The Constitutional Convention was in a deadlock over how large and small states could be represented equally. Some delegates left. Then, on June 28, 1787, 81-year-old Benjamin Franklin spoke and shortly after, the U.S. Constitution became a reality.
Franklin stated: "Groping as it were in the dark to find political truth, and scarce able to distinguish it when presented to us, how has it happened, Sir, that we have not hitherto once thought of humbly applying to the Father of lights. ... In the beginning of the Contest with Great Britain, when we were sensible of danger, we had daily prayer in this room for Divine protection. Our prayers, Sir, were heard and they were graciously answered. All of us who were engaged in the struggle must have observed frequent instances of a Superintending Providence in our favor. ... And have we now forgotten that powerful Friend? or do we imagine we no longer need His assistance? ..."
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Franklin concluded: "We have been assured, Sir, in the Sacred Writings, that 'except the Lord build the House, they labor in vain that build it' ... I also believe that without his concurring aid we shall succeed ... no better than the Builders of Babel."
Ben Franklin had given another address at the Constitutional Convention several weeks earlier titled "Dangers of a Salaried Bureaucracy," June 2, 1787: "Sir, there are two passions which have a powerful influence in the affairs of men ... ambition and avarice – the love of power and the love of money. ... When united ... they have ... the most violent effects. Place before the eyes of such men a post of honor, that shall, at the same time, be a place of profit, and they will move heaven and earth to obtain it. ..."
Franklin added: "What kind are the men that will strive for this profitable preeminence, through all the bustle of cabal, the heat of contention, the infinite mutual abuse of parties, tearing to pieces the best of characters? It will not be the wise and moderate, the lovers of peace and good order, the men fittest for the trust. It will be the bold and the violent, the men of strong passions and indefatigable activity in their selfish pursuits. These will thrust themselves into your government and be your rulers..."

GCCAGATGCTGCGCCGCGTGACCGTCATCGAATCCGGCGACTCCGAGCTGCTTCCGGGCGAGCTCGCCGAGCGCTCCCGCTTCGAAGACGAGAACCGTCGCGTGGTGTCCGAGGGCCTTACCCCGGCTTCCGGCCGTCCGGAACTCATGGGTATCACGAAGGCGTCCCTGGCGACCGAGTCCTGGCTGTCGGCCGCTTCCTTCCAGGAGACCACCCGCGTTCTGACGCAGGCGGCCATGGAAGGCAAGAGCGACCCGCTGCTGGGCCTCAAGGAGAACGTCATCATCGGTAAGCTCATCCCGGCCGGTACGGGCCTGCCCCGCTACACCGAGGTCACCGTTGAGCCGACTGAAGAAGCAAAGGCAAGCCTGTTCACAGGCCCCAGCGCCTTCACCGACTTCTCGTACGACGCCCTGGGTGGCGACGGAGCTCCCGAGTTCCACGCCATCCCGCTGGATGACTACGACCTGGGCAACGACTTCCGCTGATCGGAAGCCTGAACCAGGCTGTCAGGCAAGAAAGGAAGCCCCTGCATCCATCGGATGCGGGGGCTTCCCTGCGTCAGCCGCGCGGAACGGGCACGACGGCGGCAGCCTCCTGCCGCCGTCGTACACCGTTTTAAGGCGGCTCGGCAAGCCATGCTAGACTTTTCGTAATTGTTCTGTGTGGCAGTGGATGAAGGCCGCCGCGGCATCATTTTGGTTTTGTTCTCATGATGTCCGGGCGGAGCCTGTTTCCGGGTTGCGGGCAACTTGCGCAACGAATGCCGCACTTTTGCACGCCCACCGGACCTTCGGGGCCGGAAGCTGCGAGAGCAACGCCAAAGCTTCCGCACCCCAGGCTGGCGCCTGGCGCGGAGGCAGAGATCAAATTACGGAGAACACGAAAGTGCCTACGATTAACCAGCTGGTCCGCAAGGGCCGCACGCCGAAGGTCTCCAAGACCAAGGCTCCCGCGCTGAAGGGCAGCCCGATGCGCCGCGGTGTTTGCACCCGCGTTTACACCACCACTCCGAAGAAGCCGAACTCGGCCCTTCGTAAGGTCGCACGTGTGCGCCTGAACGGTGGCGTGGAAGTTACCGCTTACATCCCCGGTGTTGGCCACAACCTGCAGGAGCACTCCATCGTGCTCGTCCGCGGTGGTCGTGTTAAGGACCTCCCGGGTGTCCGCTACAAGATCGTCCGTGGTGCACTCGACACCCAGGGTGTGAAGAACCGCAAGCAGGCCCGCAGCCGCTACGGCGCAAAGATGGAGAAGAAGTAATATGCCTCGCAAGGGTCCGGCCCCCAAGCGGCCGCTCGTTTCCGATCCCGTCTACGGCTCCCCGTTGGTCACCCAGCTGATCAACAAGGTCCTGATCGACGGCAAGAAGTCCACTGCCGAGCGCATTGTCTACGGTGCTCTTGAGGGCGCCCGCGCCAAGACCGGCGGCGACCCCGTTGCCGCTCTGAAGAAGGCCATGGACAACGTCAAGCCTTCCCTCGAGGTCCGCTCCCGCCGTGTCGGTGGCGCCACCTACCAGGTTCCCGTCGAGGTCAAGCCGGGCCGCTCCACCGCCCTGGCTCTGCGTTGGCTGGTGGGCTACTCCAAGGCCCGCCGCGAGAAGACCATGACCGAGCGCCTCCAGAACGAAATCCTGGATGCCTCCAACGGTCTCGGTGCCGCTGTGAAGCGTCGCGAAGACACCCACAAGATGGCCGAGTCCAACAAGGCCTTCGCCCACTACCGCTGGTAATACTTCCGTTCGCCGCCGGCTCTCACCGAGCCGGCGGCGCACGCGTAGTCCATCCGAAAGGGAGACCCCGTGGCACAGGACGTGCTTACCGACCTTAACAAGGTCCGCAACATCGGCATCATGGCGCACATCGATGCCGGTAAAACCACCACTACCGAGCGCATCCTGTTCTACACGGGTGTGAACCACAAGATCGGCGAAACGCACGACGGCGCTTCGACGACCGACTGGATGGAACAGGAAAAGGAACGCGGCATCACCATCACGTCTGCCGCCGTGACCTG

Franklin explained further: "There will always be a party for giving more to the rulers, that the rulers may be able, in return, to give more to them. All history informs us, there has been ... a kind of warfare between the governing and the governed; the one striving to obtain more for its support, and the other to pay less. ... Generally, indeed, the ruling power carries ... and we see the revenues of princes constantly increasing, and we see that they are never satisfied, but always in want of more. The more the people are discontented with the oppression of taxes, the greater need the prince has of money to distribute among his partisans, and pay the troops that are to suppress all resistance, and enable him to plunder at pleasure."
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Franklin concluded: "There is scarce a king in a hundred who would not, if he could, follow the example of Pharaoh – get first all the people's money, then all their lands, and then make them and their children servants for ever. It will be said that we do not propose to establish kings ... but there is a natural inclination in mankind to kingly government. ... They would rather have one tyrant than five hundred. It gives more of the appearance of equality among citizens; and that they like. I am apprehensive, therefore – perhaps too apprehensive – that the government of the States may, in future times, end in a monarchy ... and a king will the sooner be set over us."
A lover of money is described as having "avarice" or "covetousness" – defined having "an excessive or insatiable desire for wealth or gain."
The Law of Moses admonished the children of Israel in Exodus 18:12 to choose leaders: "Thou shalt provide out of all the people able men, such as fear God, men of truth, hating covetousness."